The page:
Severin Browne with his latest CD, Overdue, photographed at his home in Highland Park near the Arroyo Seco | Photo by Christopher Nyerges

Severin Browne’s latest CD “Overdue” is right on time

2021 Christopher Nyerges Columnists December Editions

By Christopher Nyerges []

Severin Browne has a secure spot on the list of prominent musician/songwriters from Highland Park, along with his brother, Jackson, Timothy Sellers, Tommy Trujillo and the phenom Billie Eilish and her brother, Finneas.

And now, Severin, who lives in the home built by his grandfather near the Arroyo Seco, has a new album, Overdue, an honest, autobiographical ten song CD released this year.

It’s been quite a journey to this point.

Severin’s father, Jack, a jazz musician, taught him to love and appreciate music from an early age. His first instrument was the accordion. He also played drums in the Garvanza Elementary school orchestra (where brother Jackson played cornett). By high school, in the 1960s, Severin was playing guitar — a cooler looking and sounding instrument to the teenage Severin.

At age 21, he signed a deal to write songs for Jobete Music Company, the publishing arm of Motown Records. He released his first two albums with Motown: “Severin Browne” in 1973 and “New Improved Severin Browne” in 1974.

Then, Browne left Motown. “I collected myself and tried to find my muse,” he says. 

Along with jobs as a busboy/water at the Great American Food and Beverage Company, a salesclerk at the Westwood Music Company and as a courier, Severin spent his time writing and performing in the Los Angeles area, where his songs were recorded by Thelma Houston, Patti Dahlstrom, Colin Blunstone, Twiggy, The Dillards and Pamala Stanley, who had a Billboard #15 hit with Severin’s “I Don’t Want To Talk About It.” 

There was a two-year stint in New Orleans, starting as a plantation groundskeeper, but that soon ended (the “duties of groundskeeper were not what I expected…”). Severin joined the New Orleans music scene, until his return to L.A. in 1989. After completing computer training, he landed a job at MCA Records as a computer analyst and worked there until 1995.

In 1996, Severin released his third solo record, “From the Edge of the World” on Moo Records. He also got a job working in upstate New York at a songwriting summer camp called SummerSongs, a job he returned to each year until they expanded to California. He continues to teach there occasionally. 

He released his own CDs: “This Twisted Road” in 2001 and “Lucky Man – A Songwriter’s Notebook” in 2011.

It was also in 2011 that he helped form Tall Men Group, a band he still performs with. 

Tall Men Group started as a monthly get together with his friend, Jimmy Yessian, and other songwriters to have dinner and talk about music. At each meeting, they gave each other a songwriting challenge. “We soon realized that we were all writing better than we had been,” says Severin. “So…we decided to start playing as a band, and it’s been going ever since,” albeit now with only four of the original six members. One member left in 2019 and Jimmy passed away recently. “We are honoring Jimmy by keeping the band going,” says Severin.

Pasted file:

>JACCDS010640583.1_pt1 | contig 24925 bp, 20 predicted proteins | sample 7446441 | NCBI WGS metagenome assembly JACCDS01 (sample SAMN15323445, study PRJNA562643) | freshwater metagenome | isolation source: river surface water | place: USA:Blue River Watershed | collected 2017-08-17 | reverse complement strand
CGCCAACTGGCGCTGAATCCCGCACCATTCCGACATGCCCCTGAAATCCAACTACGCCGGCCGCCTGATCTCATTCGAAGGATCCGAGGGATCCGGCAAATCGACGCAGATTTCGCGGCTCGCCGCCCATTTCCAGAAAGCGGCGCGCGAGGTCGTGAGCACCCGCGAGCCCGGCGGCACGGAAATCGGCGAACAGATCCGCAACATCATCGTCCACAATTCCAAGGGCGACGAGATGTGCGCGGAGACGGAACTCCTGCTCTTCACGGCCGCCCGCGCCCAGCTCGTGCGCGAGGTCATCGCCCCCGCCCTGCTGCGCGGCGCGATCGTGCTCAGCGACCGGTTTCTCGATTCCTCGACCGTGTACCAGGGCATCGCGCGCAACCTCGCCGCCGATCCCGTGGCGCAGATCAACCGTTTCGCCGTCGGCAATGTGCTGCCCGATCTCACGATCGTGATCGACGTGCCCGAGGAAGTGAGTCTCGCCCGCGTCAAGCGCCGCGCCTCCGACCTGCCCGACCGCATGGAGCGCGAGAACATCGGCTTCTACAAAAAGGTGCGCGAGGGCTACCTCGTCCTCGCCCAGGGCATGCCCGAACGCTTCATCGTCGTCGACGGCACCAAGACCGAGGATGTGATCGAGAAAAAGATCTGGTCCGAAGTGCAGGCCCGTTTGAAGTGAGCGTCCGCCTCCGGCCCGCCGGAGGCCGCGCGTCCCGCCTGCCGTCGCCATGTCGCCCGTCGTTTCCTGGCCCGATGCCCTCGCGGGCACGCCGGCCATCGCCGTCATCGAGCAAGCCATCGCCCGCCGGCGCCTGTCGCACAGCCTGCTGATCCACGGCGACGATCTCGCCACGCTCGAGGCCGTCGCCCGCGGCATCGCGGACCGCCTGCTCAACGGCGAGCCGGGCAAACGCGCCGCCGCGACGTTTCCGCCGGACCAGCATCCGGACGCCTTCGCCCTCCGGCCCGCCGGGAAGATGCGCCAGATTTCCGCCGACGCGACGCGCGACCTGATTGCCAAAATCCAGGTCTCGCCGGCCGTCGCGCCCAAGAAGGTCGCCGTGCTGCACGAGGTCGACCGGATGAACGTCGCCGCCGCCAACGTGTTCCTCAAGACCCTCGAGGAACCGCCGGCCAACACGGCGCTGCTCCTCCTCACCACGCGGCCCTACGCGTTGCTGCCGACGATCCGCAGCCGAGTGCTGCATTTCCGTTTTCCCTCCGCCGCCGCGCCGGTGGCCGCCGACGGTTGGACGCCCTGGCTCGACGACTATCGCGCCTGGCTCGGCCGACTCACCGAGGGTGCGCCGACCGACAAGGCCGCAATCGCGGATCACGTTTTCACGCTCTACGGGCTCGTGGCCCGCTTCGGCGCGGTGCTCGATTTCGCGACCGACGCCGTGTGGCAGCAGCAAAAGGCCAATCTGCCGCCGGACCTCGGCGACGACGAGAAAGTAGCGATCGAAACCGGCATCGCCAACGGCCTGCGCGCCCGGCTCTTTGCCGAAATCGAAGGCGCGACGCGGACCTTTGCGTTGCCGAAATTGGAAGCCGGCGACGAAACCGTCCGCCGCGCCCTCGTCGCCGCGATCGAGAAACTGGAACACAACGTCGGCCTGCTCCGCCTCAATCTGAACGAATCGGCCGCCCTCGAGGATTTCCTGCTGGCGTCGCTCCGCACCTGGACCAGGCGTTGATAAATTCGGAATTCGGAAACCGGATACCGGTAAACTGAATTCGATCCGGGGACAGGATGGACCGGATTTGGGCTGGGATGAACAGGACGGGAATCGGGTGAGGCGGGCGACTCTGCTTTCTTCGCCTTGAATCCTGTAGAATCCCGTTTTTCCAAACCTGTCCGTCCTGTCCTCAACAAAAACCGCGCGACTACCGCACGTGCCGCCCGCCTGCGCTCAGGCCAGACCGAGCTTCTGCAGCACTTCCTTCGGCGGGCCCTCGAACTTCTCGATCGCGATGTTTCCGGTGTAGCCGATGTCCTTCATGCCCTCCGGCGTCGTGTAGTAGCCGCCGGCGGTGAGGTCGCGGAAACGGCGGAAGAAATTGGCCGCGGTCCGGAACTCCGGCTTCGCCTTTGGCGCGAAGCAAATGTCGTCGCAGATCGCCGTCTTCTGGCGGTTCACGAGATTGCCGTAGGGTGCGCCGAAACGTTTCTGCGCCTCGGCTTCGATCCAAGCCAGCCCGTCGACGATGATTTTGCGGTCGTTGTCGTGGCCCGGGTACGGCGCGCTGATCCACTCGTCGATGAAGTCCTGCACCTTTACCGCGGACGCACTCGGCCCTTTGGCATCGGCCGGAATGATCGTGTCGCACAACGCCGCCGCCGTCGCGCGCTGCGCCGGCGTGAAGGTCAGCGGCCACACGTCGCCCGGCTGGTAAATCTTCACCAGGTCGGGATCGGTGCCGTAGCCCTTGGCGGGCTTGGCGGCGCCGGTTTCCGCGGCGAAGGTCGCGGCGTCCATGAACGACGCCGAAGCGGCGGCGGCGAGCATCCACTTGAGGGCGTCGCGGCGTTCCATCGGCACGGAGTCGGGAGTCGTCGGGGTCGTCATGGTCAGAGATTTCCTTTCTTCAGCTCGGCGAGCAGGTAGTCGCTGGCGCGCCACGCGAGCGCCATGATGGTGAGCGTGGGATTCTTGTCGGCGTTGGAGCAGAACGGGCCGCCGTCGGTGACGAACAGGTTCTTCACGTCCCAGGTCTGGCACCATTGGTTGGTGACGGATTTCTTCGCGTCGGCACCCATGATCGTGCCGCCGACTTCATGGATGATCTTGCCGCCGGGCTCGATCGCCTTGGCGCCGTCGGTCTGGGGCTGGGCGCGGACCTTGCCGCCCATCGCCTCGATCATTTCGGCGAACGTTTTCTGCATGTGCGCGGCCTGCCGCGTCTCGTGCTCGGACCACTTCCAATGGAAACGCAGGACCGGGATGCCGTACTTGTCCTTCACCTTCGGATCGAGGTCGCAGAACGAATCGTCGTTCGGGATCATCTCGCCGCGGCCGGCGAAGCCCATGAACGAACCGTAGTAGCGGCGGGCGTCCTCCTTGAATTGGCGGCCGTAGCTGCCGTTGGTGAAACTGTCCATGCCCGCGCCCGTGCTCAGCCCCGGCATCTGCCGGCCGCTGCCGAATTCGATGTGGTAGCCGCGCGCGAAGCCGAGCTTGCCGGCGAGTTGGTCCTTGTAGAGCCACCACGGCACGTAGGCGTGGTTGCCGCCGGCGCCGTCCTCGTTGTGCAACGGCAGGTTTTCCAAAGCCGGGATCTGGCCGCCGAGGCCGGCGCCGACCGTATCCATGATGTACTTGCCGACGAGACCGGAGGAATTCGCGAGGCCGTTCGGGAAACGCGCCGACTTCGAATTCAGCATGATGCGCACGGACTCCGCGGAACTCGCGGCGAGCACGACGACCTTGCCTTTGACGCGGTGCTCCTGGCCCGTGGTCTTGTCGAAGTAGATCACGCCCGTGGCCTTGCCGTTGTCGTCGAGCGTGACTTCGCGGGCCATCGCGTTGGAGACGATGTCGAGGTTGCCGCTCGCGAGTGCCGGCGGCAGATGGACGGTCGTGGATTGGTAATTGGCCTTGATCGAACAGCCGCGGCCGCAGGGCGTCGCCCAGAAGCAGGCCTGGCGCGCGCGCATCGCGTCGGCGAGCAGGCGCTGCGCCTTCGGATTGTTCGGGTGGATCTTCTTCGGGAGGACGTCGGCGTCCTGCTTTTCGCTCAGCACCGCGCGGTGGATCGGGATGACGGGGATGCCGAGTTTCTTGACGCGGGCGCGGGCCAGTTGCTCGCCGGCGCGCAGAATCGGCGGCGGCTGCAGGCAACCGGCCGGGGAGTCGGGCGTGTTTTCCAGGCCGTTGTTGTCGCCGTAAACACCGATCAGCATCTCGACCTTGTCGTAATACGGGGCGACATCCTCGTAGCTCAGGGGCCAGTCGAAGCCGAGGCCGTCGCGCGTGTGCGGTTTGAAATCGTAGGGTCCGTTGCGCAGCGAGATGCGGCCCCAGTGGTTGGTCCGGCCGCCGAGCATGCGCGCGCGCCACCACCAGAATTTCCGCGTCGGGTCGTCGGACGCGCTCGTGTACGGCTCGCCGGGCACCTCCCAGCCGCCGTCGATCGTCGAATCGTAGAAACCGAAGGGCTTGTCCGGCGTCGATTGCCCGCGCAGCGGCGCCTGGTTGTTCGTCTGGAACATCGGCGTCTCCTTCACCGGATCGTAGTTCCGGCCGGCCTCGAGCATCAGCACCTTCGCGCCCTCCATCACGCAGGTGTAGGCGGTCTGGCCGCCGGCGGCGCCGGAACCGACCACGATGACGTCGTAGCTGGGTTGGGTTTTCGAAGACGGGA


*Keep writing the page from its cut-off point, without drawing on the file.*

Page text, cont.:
According to Severin, who is now in his seventies: “I am old enough to know a good dream when I see one, and Tall Men Group was definitely a good dream.”

Overdue was another good dream. “I felt that it was time to make another solo CD,” says Severin. Overdue includes intriguing titles such as “Young and Free,” “Fukushima Sunset,” and “My Friends Are All Around Me.” Two of the songs are ones he wrote in the 1970s.

 “My dreams have mellowed with age, but I still yearn to make music that my friends will enjoy,” says Severin. He has no dreams of what he calls “stardumb,” a word he uses to express feeling stupid now for wanting stardom when he was younger.

“My dream of writing songs and playing them is something I can do well into my old age,” he says.

Severin explains further with a smile, “I am at an age when I would be happy to spend every day catching up with old friends. I am old enough to realize that I am happy to have lived this long. I am happy to have experienced both my marriages, even though they both ended. And I am happy to have had the near misses and the many relationships that did not get that far. And I am happy to have had the disappointments and the successes, the tragedies and the triumphs.”

“Yes, the problem with life is that it will end,” he says. “None of us know when that will be, but only that it will. I want to spend my remaining time in this life with people that I love. In this age of the coronavirus, it is not so easy. If you are one of those people, call me. Let’s catch up.”

At, you can learn where to download, listen to and order Overdue and Severin’s other solo CDs and read more about Tall Men Group.

Christopher Nyerges is an educator who has written nearly two dozen books on the outdoors and natural history. More information can be found at

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